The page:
The solution is an optimized container management solution that creates complete visibility for the planned production based on new constraints and production variables; allows for real-time glimpses and detailed reporting on supply and inventory levels across all points of the value chain; and provides planners with the capability to evaluate and select specified containers based on actual conditions or production constraints.
Additionally, an optimized container solution allows those within the supply stream to identify potential bottlenecks and respond accordingly to combat these product shortages and secure sufficient part quantities to ensure coverage for planned and altered production parameters.
Container Management: The Benefits
Companies who successfully leverage an optimized container management strategy stand to engender a more lean supply stream and achieve invaluable insight into their overall supply and production processes, which can reveal critical areas of waste and underutilization. While these are more holistic benefits, implementing an optimized container management solution has a number of short-game benefits, including
- Minimizing warehouse inventory: By selecting the right containers to pull from and the right parts to cover planned production programs, companies can significantly reduce parts inventory levels at the warehouse to help increase space, decrease overhead costs, and create more efficient movement of parts from the warehouse to the production facility to decrease lead-times.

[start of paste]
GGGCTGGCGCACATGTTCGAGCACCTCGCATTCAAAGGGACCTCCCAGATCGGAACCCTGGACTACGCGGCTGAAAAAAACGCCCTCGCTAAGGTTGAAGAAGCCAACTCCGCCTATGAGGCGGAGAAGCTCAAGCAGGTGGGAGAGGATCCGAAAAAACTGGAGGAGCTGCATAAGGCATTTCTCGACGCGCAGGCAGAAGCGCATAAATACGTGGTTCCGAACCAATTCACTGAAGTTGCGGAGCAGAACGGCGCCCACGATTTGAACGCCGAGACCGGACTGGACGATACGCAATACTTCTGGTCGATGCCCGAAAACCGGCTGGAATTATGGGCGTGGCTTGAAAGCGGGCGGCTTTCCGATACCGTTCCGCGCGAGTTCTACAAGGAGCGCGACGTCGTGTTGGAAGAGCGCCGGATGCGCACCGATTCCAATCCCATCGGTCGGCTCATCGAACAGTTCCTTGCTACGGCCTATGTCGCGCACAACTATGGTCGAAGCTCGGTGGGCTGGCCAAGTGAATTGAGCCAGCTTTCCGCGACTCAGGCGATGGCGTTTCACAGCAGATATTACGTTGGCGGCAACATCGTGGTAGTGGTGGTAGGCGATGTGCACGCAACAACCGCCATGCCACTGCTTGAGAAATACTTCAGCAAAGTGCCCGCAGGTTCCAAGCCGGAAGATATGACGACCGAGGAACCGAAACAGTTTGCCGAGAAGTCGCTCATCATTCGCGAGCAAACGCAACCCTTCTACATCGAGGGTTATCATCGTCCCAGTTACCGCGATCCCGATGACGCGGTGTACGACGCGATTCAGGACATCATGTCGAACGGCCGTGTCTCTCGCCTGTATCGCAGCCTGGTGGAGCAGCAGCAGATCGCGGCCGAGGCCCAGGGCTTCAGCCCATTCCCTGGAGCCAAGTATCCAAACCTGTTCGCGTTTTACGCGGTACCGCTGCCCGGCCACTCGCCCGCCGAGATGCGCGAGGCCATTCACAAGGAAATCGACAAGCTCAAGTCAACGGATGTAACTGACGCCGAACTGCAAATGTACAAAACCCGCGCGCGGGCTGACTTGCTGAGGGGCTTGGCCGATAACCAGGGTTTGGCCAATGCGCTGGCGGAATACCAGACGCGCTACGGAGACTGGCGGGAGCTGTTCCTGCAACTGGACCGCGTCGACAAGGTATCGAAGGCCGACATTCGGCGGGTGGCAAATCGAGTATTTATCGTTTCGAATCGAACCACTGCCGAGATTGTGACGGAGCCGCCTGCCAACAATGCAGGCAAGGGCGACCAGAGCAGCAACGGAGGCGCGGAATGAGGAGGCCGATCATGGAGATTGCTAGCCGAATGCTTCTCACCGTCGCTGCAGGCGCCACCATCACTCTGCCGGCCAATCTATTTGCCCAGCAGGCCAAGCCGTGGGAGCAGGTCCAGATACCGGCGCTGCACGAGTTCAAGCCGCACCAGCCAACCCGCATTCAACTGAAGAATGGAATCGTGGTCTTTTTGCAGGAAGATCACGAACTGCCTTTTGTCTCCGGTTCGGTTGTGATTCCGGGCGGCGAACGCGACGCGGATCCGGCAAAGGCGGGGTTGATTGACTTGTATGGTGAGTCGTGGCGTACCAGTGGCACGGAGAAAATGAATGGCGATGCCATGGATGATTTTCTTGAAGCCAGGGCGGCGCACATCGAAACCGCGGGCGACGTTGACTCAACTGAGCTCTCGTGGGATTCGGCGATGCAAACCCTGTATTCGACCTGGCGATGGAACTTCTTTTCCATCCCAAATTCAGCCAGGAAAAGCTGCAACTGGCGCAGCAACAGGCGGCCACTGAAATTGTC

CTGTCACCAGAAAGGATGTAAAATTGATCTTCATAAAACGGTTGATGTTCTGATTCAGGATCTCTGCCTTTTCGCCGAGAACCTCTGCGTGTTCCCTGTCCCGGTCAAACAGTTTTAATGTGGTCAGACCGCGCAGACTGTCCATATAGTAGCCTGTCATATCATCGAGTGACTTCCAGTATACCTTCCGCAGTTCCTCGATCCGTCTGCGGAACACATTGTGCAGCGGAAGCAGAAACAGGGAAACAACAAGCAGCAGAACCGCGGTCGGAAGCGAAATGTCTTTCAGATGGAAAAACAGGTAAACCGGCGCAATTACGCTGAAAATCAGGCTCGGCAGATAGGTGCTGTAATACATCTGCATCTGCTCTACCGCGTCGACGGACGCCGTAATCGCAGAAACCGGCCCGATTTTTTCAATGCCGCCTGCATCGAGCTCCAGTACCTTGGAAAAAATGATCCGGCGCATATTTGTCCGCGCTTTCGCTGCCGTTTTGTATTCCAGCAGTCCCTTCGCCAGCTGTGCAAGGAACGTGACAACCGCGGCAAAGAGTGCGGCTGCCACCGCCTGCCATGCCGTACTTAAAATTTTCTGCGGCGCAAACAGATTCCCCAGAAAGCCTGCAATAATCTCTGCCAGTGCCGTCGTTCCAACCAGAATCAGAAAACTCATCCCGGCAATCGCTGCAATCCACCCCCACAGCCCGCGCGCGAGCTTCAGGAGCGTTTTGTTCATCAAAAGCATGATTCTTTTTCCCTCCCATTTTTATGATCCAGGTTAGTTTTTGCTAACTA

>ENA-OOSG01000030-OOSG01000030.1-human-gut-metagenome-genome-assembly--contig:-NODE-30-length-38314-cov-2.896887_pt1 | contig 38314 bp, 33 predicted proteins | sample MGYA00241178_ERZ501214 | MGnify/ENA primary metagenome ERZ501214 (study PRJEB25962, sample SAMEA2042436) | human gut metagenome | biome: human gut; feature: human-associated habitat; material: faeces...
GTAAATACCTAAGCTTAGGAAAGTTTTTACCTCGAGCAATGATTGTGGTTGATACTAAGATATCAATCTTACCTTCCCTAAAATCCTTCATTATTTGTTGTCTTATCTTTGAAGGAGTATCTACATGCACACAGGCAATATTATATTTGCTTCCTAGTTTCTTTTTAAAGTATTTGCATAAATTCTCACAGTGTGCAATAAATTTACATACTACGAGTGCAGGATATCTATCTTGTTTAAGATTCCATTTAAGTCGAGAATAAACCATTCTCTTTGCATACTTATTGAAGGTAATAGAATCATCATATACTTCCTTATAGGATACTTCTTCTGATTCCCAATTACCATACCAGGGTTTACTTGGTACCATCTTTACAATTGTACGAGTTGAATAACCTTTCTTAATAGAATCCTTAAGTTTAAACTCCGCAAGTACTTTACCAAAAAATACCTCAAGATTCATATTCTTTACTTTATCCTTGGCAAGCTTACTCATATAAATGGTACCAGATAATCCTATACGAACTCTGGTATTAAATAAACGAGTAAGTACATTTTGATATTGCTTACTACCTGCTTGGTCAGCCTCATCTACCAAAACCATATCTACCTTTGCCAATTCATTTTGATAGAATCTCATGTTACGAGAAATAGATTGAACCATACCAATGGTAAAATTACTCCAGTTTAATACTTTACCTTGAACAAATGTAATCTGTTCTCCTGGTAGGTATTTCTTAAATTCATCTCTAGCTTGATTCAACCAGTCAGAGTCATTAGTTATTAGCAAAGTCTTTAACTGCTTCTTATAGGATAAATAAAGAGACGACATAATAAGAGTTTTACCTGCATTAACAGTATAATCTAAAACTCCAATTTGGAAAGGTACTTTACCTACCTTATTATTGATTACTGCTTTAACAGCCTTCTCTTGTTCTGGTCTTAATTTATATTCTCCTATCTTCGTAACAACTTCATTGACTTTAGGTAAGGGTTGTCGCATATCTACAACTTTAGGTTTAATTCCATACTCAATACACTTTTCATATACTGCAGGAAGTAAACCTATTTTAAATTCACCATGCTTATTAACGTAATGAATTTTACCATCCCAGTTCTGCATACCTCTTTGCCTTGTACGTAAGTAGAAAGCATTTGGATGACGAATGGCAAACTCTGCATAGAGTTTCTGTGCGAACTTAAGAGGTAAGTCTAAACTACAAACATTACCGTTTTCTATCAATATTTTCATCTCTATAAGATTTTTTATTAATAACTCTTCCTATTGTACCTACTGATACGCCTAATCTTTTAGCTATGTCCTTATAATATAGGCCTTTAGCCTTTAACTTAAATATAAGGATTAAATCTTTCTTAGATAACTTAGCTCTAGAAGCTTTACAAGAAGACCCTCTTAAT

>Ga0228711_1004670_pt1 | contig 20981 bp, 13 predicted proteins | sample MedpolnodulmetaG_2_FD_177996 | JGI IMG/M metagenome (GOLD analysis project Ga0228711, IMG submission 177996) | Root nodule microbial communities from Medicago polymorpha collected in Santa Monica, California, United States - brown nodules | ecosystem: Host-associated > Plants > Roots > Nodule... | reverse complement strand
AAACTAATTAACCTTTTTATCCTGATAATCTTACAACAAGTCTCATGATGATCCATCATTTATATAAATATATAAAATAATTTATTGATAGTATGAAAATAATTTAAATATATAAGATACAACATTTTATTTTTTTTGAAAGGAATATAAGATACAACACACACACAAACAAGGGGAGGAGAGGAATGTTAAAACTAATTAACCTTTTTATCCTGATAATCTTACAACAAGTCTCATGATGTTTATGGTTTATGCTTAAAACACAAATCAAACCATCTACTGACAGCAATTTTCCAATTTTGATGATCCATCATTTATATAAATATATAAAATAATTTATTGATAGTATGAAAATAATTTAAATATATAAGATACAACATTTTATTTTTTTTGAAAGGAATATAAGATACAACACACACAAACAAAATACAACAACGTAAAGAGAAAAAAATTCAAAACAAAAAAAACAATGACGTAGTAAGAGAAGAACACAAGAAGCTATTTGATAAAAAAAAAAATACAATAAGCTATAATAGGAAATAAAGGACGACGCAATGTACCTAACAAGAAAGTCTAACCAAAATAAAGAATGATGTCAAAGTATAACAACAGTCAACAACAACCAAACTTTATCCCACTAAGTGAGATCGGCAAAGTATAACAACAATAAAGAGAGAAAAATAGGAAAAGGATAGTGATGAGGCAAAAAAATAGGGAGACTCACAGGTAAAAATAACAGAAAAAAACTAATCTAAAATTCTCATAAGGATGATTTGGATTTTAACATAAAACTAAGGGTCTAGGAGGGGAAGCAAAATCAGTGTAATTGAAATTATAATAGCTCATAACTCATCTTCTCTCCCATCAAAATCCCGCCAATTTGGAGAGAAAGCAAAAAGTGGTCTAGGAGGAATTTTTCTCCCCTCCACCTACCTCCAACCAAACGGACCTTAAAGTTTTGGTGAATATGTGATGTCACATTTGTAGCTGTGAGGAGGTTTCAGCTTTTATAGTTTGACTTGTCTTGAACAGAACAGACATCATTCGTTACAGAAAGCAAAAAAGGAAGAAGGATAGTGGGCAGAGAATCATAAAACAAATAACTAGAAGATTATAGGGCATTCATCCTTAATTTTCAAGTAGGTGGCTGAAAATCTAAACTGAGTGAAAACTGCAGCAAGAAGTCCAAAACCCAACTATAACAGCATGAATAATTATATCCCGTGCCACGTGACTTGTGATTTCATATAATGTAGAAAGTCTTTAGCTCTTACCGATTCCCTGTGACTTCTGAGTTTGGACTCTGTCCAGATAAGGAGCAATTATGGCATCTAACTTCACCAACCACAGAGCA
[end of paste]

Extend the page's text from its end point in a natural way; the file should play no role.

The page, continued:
- Enhanced Efficiency: Container management not only helps planners make decisions about which containers, when, and where, but also about the products contained within those containers. Space allocation, expiration dates of parts or products, and other metrics are available to planners to help combat production bottlenecks and disruptions, and enhance overall yard or port management efficiency.
- Fewer Special Exceptions: Because container management solutions provide companies with complete visibility as to the contents of a container and their status, fewer special handling situations will arise, thus reducing costs and increasing profitability and productivity. Reducing the number of special transfers or movements to help bolster inventory or supplement production programs - what I call ‘whoops‘ moments - is a core driver in effective production and supply logistics.
To harken back to our poor home cook for a moment: Imagine if he/she had the ability to know in real-time the amount of ingredients left in the pantry; the quantities needed to create larger portions of the meal; the time necessary to complete this; and the best strategy for pulling these ingredients from the pantry to optimize her cooking efficiency. Wouldn’t that be a great value-added proposition for our home cook?
An automotive company dealing with the complexities of global production is no different. This is exactly the kind of transparency, agility, and flexibility an optimized container management strategy can provide, and companies who leverage these solutions can expect invaluable insights into the efficiency and solvency of their supply and production networks.